We want to build our community in the same spirit, breaking down tiers and hierarchies, and instead welcoming the many kinds of knowledge, experience, and practice that are necessary for exploring, through culture, the qualities and complexities of the contemporary world. What we are proposing is a shift in the contract between the institution and the constituencies we serve, making membership about being a part of a collective—less transactional, more relational.

Though our new ICA membership is free, our members still have the option to donate, or to sponsor particular programs; we trust that many of them will and, make no mistake, we need them to do so. But we need their participation (their ideas, actions, and perspectives) even more, and we need our membership community to include those to whom traditional museum membership does not relate.

No doubt we are taking a risk. Outside funding is still critical to our bottom line, yet we are giving up one of the museum field’s most tried and tested fundraising tools. But we know that on the whole, membership in institutions is declining, especially among the under-35 age demographic that comprises three-quarters of the audience at the ICA at VCU.

Installation of Cauleen Smith's Give It of Leave It (2019). Photo: David Hale.

Installation view of Cauleen Smith’s Give It of Leave It (2019). Photo: David Hale

Change like this may, no doubt, be easier at younger, smaller museums like ours. More established institutions could be skeptical about a model where benefits aren’t scalable, where big-figure donations are not accompanied by premium access. But we are reassured and energized by the fact that many of our existing donors have themselves advocated for this model, and are passionate about it. And because it invites more people into our circle—each of whom may eventually decide to become a donor, at whatever level—this horizontal model may ultimately generate more financial support.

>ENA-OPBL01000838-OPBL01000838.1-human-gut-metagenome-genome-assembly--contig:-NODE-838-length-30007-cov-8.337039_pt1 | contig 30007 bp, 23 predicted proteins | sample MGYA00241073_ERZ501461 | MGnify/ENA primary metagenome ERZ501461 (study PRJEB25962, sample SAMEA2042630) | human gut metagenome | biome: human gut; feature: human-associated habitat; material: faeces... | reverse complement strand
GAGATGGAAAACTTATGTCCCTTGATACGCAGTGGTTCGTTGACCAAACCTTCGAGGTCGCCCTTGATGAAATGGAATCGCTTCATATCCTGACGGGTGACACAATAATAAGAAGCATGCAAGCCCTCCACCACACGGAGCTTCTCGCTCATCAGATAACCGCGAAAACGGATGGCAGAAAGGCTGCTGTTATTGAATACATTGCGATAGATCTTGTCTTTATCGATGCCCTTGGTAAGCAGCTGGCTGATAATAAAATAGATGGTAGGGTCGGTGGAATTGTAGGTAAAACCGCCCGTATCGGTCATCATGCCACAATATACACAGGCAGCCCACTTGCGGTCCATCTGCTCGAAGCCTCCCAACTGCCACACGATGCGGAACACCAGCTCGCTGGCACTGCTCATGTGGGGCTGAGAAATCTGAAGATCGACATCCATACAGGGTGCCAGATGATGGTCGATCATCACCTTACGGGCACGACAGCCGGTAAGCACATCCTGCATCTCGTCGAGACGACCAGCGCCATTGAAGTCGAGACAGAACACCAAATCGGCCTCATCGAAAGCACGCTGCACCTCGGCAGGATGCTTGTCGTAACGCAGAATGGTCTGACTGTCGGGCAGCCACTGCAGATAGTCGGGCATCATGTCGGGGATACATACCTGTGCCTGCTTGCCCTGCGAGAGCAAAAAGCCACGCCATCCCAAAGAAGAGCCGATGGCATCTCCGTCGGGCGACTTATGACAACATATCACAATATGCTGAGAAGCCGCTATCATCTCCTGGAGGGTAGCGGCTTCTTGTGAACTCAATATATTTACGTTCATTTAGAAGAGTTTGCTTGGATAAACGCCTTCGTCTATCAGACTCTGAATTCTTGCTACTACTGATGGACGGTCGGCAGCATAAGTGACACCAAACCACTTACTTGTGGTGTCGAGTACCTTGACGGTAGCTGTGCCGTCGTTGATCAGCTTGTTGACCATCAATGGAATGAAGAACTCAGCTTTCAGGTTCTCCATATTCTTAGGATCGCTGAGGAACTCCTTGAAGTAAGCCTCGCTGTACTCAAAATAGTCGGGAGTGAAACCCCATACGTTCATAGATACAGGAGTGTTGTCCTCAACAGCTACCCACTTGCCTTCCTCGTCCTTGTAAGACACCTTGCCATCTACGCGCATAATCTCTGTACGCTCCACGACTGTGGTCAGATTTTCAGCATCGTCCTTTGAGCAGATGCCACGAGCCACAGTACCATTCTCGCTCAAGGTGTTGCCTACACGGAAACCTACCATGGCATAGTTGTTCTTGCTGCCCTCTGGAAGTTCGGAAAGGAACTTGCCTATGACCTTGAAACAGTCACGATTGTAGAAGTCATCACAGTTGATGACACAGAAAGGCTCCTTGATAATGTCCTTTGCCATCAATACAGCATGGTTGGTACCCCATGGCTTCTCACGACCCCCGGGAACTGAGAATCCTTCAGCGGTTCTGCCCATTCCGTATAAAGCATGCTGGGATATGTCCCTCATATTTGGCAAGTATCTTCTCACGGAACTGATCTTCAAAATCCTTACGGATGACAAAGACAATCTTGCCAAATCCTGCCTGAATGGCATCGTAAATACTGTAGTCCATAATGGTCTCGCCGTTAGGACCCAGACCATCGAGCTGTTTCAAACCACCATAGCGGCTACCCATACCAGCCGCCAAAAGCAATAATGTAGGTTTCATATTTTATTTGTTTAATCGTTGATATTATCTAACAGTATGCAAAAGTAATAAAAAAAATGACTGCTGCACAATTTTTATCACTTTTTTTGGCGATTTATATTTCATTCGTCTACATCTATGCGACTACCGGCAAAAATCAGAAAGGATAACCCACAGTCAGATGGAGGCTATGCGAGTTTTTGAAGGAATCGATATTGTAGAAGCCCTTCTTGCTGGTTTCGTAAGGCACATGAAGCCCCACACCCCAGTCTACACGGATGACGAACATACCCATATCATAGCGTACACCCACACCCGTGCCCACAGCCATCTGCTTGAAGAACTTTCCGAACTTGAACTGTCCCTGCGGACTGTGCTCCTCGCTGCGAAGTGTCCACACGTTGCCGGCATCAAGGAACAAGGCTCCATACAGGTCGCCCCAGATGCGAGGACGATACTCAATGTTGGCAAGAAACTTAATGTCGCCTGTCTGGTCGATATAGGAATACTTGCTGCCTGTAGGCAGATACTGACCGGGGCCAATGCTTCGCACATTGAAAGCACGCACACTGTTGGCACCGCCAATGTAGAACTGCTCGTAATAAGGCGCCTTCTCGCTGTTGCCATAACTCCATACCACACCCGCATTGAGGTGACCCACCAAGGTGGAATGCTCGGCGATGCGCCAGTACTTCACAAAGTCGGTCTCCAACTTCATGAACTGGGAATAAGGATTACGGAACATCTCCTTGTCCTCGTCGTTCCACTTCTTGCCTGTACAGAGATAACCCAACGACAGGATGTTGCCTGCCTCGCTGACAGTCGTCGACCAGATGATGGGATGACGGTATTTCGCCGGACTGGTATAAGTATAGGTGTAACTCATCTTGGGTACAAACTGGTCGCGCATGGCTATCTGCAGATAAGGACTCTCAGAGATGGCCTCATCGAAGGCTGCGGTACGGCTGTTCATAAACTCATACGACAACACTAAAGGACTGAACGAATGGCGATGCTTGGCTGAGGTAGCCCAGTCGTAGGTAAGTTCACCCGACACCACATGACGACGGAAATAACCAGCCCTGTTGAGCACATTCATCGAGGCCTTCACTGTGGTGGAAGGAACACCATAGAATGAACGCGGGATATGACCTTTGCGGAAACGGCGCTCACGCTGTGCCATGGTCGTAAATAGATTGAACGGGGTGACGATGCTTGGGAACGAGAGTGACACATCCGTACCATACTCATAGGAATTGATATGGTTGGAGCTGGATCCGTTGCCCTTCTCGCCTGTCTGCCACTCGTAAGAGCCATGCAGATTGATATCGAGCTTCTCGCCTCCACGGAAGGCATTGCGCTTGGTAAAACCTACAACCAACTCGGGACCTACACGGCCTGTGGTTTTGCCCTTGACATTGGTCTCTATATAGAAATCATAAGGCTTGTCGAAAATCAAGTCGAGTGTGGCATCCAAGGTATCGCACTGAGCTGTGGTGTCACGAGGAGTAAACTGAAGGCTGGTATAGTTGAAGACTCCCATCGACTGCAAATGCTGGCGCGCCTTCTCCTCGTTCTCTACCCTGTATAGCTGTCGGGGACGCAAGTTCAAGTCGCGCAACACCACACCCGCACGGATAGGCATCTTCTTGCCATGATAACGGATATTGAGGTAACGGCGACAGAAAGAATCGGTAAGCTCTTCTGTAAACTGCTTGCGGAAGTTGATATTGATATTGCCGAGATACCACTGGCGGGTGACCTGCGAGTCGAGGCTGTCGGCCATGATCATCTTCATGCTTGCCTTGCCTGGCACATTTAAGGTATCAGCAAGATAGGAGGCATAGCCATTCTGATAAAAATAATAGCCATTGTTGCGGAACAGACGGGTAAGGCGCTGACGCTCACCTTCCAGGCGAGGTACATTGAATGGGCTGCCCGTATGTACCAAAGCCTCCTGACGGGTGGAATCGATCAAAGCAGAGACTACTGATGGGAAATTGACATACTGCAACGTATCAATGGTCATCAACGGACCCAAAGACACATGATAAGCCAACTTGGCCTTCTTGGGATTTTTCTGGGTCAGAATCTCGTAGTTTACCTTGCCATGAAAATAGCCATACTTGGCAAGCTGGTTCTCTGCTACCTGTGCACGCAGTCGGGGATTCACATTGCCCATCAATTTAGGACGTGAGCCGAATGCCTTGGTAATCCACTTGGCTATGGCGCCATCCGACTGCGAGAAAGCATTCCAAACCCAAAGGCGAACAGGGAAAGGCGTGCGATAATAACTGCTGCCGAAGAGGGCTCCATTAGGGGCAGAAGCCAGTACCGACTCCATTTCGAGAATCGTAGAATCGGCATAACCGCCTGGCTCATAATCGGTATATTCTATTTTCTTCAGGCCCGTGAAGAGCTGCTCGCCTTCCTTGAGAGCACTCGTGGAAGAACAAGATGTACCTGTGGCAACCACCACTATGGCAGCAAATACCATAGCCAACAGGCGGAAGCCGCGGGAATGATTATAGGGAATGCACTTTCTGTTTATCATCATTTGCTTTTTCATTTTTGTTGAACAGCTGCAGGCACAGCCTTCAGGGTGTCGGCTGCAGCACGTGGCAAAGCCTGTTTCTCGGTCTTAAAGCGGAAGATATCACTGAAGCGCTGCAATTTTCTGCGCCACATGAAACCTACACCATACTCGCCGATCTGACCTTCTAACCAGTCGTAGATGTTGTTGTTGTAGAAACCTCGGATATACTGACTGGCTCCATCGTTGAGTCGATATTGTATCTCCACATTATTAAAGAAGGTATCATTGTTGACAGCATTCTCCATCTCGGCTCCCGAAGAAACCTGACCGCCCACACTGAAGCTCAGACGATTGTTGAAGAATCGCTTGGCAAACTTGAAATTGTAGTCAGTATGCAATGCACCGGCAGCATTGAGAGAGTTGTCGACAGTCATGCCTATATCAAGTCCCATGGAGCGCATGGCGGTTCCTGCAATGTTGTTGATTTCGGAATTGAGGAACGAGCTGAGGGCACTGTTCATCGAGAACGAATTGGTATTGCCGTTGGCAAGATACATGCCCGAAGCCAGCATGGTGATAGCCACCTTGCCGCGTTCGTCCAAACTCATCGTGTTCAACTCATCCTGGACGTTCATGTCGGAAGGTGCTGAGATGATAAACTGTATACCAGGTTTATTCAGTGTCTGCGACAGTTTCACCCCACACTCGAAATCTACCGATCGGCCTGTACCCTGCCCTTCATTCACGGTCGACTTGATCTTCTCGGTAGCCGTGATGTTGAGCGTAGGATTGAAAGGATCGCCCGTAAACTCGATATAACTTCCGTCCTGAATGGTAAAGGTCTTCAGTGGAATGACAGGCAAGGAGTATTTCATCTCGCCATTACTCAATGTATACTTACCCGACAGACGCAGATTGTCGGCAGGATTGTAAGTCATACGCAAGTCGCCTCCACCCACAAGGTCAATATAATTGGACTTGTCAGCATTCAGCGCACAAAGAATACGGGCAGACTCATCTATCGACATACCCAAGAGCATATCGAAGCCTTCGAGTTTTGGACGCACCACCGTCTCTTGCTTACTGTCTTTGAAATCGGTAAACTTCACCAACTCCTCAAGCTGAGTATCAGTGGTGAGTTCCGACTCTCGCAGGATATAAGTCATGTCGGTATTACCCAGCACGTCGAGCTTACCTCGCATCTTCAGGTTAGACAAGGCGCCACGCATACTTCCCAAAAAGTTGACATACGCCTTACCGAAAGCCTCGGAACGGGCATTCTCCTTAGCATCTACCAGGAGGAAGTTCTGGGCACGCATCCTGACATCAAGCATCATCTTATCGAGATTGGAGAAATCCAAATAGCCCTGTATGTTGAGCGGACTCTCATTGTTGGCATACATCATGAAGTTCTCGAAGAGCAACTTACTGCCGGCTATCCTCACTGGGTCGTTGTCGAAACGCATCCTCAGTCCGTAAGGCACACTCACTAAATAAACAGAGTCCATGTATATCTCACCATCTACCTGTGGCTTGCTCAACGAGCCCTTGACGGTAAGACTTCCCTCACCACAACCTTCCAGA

We are inspired by the success, in recent years, of political campaigns that aim to multiply small donations. This is the time to build inclusive, horizontal communities of support.

In the new ICA at VCU membership community, the hope is that we can all stand on equal ground. No matter title or status, we are all learners and thinkers exploring the contemporary world through art. This is the kind of inclusive membership that brings to life our vision for a new kind of cultural institute.

Our work has always been centered around dialogue—with artists, scholars, one another—and this model will allow us to establish a more equitable and reciprocal dialogue with our members, where they tell us how they would like to engage with the ICA, and not the other way around. Their feedback, ideas, and input will shape the work that we do—whether via member surveys soliciting their input, public listening sessions like those we conducted before we opened, or more informally, via comments on our social media or conversations we have with people along the way. 

Activation of Guadalupe Maravilla's Disease Thrower (2019). Photo: Meghan Marchetti

Activation of Guadalupe Maravilla’s Disease Thrower (2019). Photo: Meghan Marchetti

The changes we’ve experienced over the past year have had a significant impact on all of us, from how we connect with one another to what we want and expect from the institutions that serve us. These larger shifts have made the ICA’s new membership model—and the expanded access, dialogue, and community that it will bring—not only possible, but necessary.

We look forward to hearing directly from our members—which hopefully can now include many of you, no matter where you reside—about how we can continue to evolve and grow into a more inclusive, stronger community.

 

Dominic Asmall Willsdon is executive director of the Institute for Contemporary Art at Virginia Commonwealth University.